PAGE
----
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An innocent small-town girl climbs to the top of the modeling business man by man.
Lily Brannel James, an aspiring model, sets out from her small hometown in Kansas to New York City to apply to the Thomas Caraway Model Agency. After she is hired by Tom Caraway, Lily is befriended by a former top Caraway model, Mary Ashlon, who advises her on the rules of the business. That evening, Mary arranges a double date for her and Lily with advertising executive Lee Gorrance and lawyer Jim Leversoe. At the club, Mary drinks excessively to cover her despair over the disintegration of her career and Lee's inattention. When Lily takes her home, Mary gratefully gives her a good-luck porcelain slipper. Later that same night, Mary kills herself. The following day, Lee visits a stunned Lily, but shows no regret over Mary's death and coldly tells Lily not think too much about her. Lily goes on to become successful at Caraway's and maintains a friendship with Jim, who one day introduces her to his friend, Steve Harleigh, a Montana copper-mine owner on a business trip to New York. Although Steve is married, he grows lonely during his long stay in New York and asks Lily to accompany him on several innocuous outings. When Steve prepares to return to Montana, both he and Lily realize they have fallen in love, but know nothing can come of it and part. Later, when Steve has Jim give Lily a bracelet, she misinterprets the gesture and believes that Steve is trying to pay her off for their time together. Lily's career continues to flourish, but she finds it less satisfying than she had hoped. Some time later, Steve returns to New York and against Jim's advice tries to contact Lily, who refuses to see him until she accidentally runs into him at one of their former haunts. When Steve tells Lily he will be working almost full-time in New York, they decide they should make an attempt to find personal happiness and Lily rents a larger apartment where they can spend time with each other. After a pleasant interlude, Steve unhappily reveals that his wife Nora is coming to visit him for his birthday. Lily presses him to tell Nora he no longer loves her, but Steve confesses that Nora is an invalid and unable to walk due to a car accident for which he is responsible. Angry, Lily accuses Steve of being ashamed of his relationship with her and he admits he can not summon the courage to leave Nora. The night of Steve's birthday, Lily continues with her plans to throw him an elaborate party, while Steve stays with Nora who shows him the progress she is making relearning to walk. At Lily's, Tom and another friend, Maggie try unsuccessfully to stop Lily's wreckless partying. Only when Steve arrives and grows angry at Lily's behaviour does she break down and admit her fear of losing him. When Steve insists he does not know what to do about his marriage, Lily decides to force the issue and asks Jim to introduce her to Nora. Despite Jim's warnings, Lily meets Nora, but is so moved by the sincerity of Nora's affection for Steve and her real dependency upon him, that she cannot break up their marriage. Although distracted and unhappy after giving up Steve, Lily continues to work and remains resolute about her decision. One day she runs into Lee who, angered over her rebuff at his advances, tells her she ruined herself and will end up like Mary. Depressed by the accuracy of Lee's observations, Lily darkly considers ending her life, but resolves to be strong and, breaking Mary's good-luck porcelein slipper, goes on alone.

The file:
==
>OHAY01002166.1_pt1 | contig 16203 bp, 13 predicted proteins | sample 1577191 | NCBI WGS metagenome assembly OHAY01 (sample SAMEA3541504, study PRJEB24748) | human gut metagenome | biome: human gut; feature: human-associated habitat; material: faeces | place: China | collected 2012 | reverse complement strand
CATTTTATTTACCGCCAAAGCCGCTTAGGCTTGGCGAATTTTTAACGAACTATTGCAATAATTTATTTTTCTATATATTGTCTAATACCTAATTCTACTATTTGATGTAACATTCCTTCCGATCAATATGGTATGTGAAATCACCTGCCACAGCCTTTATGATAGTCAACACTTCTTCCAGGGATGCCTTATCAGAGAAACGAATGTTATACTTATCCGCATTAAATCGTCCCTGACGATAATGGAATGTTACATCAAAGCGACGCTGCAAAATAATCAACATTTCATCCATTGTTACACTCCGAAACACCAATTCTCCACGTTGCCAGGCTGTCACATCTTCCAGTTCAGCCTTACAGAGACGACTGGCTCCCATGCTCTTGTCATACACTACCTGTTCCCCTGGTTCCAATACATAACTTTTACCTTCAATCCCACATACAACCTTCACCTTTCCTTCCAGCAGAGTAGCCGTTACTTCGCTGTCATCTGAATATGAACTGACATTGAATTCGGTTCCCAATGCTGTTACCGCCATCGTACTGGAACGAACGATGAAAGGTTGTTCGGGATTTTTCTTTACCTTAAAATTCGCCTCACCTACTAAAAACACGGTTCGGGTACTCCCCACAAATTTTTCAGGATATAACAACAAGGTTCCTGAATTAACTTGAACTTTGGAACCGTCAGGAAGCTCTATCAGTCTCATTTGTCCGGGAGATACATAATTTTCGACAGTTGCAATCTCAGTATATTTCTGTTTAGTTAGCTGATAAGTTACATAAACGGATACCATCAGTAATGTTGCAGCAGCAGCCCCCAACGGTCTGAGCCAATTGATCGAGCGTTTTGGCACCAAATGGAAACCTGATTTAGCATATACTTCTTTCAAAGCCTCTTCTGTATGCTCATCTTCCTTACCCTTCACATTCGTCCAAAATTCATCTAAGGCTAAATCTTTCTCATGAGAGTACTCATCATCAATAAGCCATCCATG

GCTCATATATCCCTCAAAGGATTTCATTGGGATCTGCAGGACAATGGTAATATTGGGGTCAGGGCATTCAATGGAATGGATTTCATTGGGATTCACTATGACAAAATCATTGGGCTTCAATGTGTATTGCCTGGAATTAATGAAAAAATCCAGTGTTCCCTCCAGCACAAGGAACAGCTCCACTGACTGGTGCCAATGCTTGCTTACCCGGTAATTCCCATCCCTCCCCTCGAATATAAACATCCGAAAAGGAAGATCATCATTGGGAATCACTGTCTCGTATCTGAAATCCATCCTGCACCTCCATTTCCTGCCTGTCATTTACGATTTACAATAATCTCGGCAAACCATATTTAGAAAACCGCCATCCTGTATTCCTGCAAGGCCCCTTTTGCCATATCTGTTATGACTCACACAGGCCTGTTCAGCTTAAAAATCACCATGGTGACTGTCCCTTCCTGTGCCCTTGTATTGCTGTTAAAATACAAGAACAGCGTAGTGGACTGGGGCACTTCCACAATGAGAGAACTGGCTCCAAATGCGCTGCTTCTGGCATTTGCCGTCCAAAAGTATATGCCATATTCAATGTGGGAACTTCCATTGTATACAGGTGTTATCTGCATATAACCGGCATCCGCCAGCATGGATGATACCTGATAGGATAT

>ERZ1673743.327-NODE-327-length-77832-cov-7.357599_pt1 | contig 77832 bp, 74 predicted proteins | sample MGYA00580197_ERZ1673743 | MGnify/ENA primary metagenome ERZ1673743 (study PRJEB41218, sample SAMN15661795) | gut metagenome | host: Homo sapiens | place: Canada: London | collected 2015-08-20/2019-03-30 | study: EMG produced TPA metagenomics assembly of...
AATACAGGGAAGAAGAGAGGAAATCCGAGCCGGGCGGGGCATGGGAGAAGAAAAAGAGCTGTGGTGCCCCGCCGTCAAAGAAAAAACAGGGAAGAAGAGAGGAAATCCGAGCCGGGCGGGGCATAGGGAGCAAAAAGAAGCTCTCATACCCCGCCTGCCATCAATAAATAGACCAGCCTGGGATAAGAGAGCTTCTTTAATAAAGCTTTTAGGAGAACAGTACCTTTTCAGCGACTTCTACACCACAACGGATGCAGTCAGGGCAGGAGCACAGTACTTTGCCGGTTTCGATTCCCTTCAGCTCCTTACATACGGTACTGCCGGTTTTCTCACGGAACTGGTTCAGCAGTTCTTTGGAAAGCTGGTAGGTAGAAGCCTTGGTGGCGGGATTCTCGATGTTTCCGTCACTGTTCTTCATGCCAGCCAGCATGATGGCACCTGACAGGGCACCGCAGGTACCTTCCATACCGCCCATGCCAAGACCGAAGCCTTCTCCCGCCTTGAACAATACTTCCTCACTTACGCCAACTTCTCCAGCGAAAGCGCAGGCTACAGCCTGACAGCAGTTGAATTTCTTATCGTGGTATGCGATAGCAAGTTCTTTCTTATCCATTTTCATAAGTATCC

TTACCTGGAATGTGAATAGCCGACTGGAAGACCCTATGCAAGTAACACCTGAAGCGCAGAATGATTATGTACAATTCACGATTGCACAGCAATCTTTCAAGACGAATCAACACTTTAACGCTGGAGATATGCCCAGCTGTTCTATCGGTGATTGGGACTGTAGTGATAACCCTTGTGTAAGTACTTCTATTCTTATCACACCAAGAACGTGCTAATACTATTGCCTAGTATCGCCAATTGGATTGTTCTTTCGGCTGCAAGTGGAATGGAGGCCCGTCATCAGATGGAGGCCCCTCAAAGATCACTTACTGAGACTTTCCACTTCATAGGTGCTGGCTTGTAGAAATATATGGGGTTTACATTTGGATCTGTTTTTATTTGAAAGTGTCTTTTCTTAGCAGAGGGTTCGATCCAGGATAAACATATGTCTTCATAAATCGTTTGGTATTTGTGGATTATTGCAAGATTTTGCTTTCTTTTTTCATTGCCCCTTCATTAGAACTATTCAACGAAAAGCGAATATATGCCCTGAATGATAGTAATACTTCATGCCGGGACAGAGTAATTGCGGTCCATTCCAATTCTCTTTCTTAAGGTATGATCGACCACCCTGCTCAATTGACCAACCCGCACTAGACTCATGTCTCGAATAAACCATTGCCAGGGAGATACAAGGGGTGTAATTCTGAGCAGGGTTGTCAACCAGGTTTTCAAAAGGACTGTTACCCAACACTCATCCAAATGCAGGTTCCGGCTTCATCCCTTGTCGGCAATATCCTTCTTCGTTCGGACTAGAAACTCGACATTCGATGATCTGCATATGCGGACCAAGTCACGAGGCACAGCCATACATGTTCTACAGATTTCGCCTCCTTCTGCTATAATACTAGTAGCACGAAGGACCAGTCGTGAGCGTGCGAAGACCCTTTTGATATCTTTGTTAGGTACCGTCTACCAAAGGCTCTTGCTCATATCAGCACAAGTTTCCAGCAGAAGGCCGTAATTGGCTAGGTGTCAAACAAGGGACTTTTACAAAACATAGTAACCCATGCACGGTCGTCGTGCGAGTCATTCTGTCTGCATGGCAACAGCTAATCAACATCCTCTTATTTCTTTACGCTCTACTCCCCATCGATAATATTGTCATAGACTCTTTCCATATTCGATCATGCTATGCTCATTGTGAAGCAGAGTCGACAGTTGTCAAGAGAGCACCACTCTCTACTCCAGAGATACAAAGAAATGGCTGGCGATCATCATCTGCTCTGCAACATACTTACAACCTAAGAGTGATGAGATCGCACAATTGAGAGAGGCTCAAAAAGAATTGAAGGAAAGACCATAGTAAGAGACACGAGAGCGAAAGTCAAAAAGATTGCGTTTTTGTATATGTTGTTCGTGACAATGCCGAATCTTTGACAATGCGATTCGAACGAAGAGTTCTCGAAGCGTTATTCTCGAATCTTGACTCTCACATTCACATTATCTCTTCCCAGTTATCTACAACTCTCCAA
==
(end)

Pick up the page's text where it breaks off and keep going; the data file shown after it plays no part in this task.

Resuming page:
Cast & Crew
|MPAA Ratings:||Premiere Info:||not available|
|Release Date:||1950||Production Date:||
|Color/B&W:||Black and White||Distributions Co:||Loew's Inc.|
|Sound:||Mono (Western Electric Sound System)||Production Co:||Metro-Goldwyn-Mayer Corp.|
|Duration(mins):||108 or 110||Country:||United States|
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a life of her own
kevin sellers 2017-01-03
The first half, featuring a wonderful study in manic depression from Ann Dvorak and, as previous reviewer Wendy Winkler noted, strong chemistry between...
A Life of Her Own Lana Turner 1950
I love this film which epitomises high MGM glamour style of the late 1940s; lush score, luminous black and white photography, a camera whose sole purpose...
Look a little closer....
While I can see this movie isn't exactly Oscar winning, it has much to offer. I think the relationships are still topical, and if you listen closely,...